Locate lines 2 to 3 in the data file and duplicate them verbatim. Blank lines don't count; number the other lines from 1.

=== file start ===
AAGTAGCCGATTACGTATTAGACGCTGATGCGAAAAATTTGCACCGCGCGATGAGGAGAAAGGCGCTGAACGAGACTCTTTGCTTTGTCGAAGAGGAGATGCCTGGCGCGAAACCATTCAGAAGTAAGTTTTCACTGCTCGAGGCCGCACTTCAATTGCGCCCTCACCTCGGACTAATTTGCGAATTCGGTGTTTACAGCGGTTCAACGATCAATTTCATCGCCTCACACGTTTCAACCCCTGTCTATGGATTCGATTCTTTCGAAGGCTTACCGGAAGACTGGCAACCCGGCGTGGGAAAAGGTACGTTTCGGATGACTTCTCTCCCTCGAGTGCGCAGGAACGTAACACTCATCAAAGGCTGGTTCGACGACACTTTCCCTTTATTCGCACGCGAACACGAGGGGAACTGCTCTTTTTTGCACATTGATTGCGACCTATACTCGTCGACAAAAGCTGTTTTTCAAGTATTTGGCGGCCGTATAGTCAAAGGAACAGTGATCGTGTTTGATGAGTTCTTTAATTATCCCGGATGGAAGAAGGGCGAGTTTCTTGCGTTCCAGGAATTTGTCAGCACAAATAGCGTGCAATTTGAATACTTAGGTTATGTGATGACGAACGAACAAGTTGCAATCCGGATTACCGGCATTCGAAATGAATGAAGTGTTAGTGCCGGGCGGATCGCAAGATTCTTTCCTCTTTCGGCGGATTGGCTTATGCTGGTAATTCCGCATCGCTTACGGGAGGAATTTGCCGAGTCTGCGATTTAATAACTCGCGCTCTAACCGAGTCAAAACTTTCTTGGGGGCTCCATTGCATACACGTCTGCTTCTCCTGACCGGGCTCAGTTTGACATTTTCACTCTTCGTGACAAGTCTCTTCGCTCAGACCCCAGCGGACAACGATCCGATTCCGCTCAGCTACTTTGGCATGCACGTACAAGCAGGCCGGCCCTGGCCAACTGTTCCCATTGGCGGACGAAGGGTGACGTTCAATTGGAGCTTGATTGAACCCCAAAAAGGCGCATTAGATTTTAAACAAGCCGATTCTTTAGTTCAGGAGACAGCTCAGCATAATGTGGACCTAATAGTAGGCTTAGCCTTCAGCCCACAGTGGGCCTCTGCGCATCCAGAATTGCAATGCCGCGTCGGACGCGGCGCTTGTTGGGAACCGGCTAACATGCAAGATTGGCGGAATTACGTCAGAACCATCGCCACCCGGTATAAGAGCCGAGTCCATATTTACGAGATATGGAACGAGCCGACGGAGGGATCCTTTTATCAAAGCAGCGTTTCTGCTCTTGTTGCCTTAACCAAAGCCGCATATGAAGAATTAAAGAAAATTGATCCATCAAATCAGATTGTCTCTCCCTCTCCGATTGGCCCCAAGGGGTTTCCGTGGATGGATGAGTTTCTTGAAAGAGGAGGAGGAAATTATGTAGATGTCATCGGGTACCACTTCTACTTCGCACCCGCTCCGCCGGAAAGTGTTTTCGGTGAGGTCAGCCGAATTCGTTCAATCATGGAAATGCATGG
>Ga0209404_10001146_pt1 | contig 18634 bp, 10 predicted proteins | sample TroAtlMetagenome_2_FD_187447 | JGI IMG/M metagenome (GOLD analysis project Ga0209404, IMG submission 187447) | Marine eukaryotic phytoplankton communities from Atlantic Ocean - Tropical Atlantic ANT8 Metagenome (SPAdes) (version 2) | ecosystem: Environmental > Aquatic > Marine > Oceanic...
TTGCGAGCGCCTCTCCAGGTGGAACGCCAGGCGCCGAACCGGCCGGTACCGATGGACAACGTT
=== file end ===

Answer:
>Ga0209404_10001146_pt1 | contig 18634 bp, 10 predicted proteins | sample TroAtlMetagenome_2_FD_187447 | JGI IMG/M metagenome (GOLD analysis project Ga0209404, IMG submission 187447) | Marine eukaryotic phytoplankton communities from Atlantic Ocean - Tropical Atlantic ANT8 Metagenome (SPAdes) (version 2) | ecosystem: Environmental > Aquatic > Marine > Oceanic...
TTGCGAGCGCCTCTCCAGGTGGAACGCCAGGCGCCGAACCGGCCGGTACCGATGGACAACGTT